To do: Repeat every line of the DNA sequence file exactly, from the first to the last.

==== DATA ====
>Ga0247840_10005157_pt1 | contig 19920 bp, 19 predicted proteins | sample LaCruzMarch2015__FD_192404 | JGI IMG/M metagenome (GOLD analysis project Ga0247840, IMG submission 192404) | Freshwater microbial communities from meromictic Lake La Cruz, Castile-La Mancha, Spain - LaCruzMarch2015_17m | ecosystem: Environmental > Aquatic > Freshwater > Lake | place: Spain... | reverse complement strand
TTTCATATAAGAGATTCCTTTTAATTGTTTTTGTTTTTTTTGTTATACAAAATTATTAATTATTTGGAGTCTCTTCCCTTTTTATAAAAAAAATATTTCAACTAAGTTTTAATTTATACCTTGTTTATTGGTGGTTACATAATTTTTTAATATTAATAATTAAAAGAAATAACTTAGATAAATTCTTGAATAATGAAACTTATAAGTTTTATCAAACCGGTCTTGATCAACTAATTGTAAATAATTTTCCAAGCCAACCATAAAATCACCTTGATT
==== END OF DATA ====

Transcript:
>Ga0247840_10005157_pt1 | contig 19920 bp, 19 predicted proteins | sample LaCruzMarch2015__FD_192404 | JGI IMG/M metagenome (GOLD analysis project Ga0247840, IMG submission 192404) | Freshwater microbial communities from meromictic Lake La Cruz, Castile-La Mancha, Spain - LaCruzMarch2015_17m | ecosystem: Environmental > Aquatic > Freshwater > Lake | place: Spain... | reverse complement strand
TTTCATATAAGAGATTCCTTTTAATTGTTTTTGTTTTTTTTGTTATACAAAATTATTAATTATTTGGAGTCTCTTCCCTTTTTATAAAAAAAATATTTCAACTAAGTTTTAATTTATACCTTGTTTATTGGTGGTTACATAATTTTTTAATATTAATAATTAAAAGAAATAACTTAGATAAATTCTTGAATAATGAAACTTATAAGTTTTATCAAACCGGTCTTGATCAACTAATTGTAAATAATTTTCCAAGCCAACCATAAAATCACCTTGATT